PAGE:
Recycle your old CDs and they’ll become smart sensors

Recycle your old CDs and they'll become smart sensors

Technological innovation has been gifted with intelligence for some time, and not just artificial intelligence.

Faced with programmed obsolescence, which is denounced as a secret reduction in a product’s lifespan, and with the goal of increasing this lifespan, innovation is working on recycling and reusing certain materials.

Often rich in waste material but also of significant value, some obsolete devices and accessories can be reused in the design of new products.

This is especially true for compact disks.

In fact, recycled CDs are on their way to becoming smart sensors.

Recycling electronic objects – the challenge of sustainable development

E-waste isn’t like any other waste; it’s often made up of highly-polluting elements (such as mercury, lead, lithium, etc.) that have a major negative impact on the environment.

Our old electronic devices and other accessories use numerous resources, such as polluting metals and chemicals that require expensive fabrication and disposal processes.

Recycling – the answer to the circular economy

Recycling - the answer to the circular economy
Recycling – the answer to the circular economy – Photo credit: reddit.com

Certain types of electronic media and household appliances are ecological bombshells, hence the importance of the circular economy and recycling.

Today, the reselling or trading in of old appliances by manufacturers has been democratized in order to reuse certain internal parts and components.

Through this circular economy, recycling allows for the preservation of natural resources by giving materials a new life cycle.

It’s also an environmentally-friendly waste treatment process.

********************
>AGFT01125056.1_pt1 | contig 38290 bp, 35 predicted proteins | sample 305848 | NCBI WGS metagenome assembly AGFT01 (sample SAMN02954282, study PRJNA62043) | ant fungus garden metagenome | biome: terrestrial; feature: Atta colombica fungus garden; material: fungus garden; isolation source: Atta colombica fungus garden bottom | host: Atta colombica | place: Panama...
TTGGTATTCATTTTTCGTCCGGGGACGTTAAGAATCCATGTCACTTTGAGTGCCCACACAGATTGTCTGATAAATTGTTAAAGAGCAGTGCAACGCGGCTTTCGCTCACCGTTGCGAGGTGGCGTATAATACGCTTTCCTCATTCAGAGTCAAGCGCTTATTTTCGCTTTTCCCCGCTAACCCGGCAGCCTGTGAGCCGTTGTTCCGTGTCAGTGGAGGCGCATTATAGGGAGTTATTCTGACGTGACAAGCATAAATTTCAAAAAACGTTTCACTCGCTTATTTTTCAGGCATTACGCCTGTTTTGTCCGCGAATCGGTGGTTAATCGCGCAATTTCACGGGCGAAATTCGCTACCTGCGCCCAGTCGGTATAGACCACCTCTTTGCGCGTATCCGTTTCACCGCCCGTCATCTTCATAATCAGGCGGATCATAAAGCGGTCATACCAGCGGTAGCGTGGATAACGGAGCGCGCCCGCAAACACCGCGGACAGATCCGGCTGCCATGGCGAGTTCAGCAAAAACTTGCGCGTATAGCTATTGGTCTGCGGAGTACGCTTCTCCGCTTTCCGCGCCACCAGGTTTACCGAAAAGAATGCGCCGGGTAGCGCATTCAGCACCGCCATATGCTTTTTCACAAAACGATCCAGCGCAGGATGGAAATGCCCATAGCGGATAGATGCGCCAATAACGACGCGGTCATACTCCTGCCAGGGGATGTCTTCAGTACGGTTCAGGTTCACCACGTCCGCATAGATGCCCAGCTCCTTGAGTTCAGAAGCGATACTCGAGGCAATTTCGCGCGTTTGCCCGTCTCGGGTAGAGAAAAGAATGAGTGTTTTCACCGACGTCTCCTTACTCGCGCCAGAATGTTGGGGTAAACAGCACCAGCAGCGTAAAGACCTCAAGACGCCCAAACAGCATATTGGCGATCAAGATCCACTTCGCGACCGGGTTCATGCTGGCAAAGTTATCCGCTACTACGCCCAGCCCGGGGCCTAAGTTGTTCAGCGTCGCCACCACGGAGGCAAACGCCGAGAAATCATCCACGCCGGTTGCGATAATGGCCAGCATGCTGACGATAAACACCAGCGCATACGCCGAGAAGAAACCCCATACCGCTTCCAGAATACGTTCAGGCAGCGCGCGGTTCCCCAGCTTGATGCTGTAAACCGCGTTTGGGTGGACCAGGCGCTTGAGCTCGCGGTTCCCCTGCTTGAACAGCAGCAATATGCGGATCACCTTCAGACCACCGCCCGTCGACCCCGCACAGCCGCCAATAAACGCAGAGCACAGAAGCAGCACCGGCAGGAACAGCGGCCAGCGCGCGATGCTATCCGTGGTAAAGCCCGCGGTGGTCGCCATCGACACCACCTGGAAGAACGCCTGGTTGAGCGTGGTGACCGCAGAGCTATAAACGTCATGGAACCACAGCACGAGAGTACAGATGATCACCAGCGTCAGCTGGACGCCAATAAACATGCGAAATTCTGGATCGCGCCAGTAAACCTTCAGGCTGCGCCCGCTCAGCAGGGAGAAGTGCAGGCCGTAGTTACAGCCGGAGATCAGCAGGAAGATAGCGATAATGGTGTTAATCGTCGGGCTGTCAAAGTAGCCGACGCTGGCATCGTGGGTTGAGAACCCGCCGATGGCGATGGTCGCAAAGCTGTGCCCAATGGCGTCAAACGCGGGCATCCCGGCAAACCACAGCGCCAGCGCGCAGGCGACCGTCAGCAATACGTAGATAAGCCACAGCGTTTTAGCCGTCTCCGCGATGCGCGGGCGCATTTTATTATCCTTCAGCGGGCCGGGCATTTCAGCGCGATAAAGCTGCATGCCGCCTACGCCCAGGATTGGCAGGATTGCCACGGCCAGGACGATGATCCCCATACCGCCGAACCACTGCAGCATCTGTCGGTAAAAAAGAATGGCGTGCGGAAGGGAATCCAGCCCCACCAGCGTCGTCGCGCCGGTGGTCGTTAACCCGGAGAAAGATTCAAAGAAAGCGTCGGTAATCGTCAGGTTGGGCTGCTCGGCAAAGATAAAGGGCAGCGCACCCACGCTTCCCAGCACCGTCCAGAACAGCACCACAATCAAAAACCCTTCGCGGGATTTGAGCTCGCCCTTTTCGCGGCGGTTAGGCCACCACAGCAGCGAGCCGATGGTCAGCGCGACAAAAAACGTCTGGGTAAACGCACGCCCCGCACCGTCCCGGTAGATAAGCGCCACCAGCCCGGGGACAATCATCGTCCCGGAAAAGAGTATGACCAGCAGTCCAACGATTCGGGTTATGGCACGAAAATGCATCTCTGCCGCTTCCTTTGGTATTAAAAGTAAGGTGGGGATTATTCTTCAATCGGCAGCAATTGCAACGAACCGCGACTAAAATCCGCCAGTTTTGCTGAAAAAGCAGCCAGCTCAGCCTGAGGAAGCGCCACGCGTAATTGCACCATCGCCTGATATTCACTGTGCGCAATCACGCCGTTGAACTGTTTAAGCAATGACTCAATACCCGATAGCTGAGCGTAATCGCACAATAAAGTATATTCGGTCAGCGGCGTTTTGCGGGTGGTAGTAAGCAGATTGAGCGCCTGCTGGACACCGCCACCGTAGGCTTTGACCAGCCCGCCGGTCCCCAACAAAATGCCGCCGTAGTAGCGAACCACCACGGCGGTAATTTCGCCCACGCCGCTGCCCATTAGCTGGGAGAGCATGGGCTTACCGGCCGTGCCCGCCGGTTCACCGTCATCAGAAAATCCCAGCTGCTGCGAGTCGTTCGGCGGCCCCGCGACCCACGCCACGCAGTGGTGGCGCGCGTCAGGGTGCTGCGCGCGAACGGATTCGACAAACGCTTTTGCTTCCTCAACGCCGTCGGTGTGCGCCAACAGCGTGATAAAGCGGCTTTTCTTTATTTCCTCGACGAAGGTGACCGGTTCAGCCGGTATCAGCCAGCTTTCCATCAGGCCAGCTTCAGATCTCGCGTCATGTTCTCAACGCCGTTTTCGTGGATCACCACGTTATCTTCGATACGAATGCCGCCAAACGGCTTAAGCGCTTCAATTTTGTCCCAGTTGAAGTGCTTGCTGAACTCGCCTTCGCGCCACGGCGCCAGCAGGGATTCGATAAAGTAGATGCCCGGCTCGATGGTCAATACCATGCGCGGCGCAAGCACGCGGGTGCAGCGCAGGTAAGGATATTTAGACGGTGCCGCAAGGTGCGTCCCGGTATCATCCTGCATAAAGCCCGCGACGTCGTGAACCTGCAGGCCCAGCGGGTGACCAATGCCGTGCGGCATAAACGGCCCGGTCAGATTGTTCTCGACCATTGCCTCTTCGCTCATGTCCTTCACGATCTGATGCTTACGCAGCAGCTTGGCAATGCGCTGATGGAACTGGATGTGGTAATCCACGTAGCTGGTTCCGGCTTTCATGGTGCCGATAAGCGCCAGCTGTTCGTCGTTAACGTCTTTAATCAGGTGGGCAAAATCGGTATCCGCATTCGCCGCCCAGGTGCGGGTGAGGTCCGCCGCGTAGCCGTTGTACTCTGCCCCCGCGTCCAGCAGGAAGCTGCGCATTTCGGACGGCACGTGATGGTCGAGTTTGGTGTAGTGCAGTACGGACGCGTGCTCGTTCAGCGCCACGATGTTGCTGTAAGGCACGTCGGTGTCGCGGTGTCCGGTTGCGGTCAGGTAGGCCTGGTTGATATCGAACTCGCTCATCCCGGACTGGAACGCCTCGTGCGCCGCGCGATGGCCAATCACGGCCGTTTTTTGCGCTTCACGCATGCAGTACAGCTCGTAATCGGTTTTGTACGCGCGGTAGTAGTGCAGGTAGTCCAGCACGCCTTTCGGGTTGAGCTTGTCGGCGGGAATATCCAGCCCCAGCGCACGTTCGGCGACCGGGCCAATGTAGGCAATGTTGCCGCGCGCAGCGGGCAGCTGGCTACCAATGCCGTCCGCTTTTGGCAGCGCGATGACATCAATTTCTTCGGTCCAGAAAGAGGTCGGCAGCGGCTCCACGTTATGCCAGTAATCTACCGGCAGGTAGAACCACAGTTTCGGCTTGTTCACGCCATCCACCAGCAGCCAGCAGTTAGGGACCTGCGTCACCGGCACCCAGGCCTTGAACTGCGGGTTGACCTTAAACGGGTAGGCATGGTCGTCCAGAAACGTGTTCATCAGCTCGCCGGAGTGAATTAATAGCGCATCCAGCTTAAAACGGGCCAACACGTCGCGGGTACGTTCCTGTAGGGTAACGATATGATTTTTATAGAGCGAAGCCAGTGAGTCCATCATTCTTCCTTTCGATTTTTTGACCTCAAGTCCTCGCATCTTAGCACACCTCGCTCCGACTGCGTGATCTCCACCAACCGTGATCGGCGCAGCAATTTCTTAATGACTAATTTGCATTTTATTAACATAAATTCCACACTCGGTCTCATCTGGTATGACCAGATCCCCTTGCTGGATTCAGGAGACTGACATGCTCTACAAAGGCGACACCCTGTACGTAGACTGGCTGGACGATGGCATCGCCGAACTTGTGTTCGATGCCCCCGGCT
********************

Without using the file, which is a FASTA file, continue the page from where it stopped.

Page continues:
Today, nearly everything can be recycled, including glass, cardboard, metals, plastic, aluminum, green waste, construction waste and special waste.

Recycling innovation – the unexpected utility of CDs

While CD players are becoming less common, CDs are still being sold.

Over the past 17 years, 2021 saw the biggest increase in the sale of compact disks in the United States.

However, we know that in a few years, this type of product will be abandoned and will sooner or later end up in landfills.

But that’s without counting on the imagination of researchers who have found the solution to recycling gold CDs by using them in an unexpected way.

A short fabrication time and with a consumer good

Researchers at The State University of New York, have found a way to transform gold CDs into various flexible biometric sensors that can measure the various states of the human body.

These smart sensors can monitor and measure heart and muscle activity as well as blood pressure, along with lactose, glucose, PH and oxygen levels.

Inventors describe their method of reusing as well as the cutting of the gold layer of compact discs in an article published in Nature Communications on June 28, 2022.

Example of various sensors created by cutting the metal layer of a CD - State University of New York (Binghamton)
Example of various sensors created by cutting the metal layer of a CD – State University of New York (Binghamton) – Photo credit: africa-press.net

A short fabrication time and with a consumer good

The production process for biometric sensors is short (between 20 and 30 minutes) and inexpensive.

No dangerous or toxic materials are used, nor any industrial equipment.

In their explanation, the American researchers say they use a smart cutter (Cricut Maker 3), which costs approximately $440.

They also confirm that they can easily make a large variety of sensors for about $150 dollars each.

How do the biometric sensors work?

Like an electrode, the sensor is adhered to the skin with a special bandage.

Scientists have been working on the development of wireless data visualization.

By connecting a small Bluetooth module and a battery, data from these flexible sensors can be sent via a smartphone.

It’s an innovative recycling process that doesn’t stop there.

The American researchers are exploring how to recycle silver CDs and are investigating laser engraving to further accelerate and optimize the production process.

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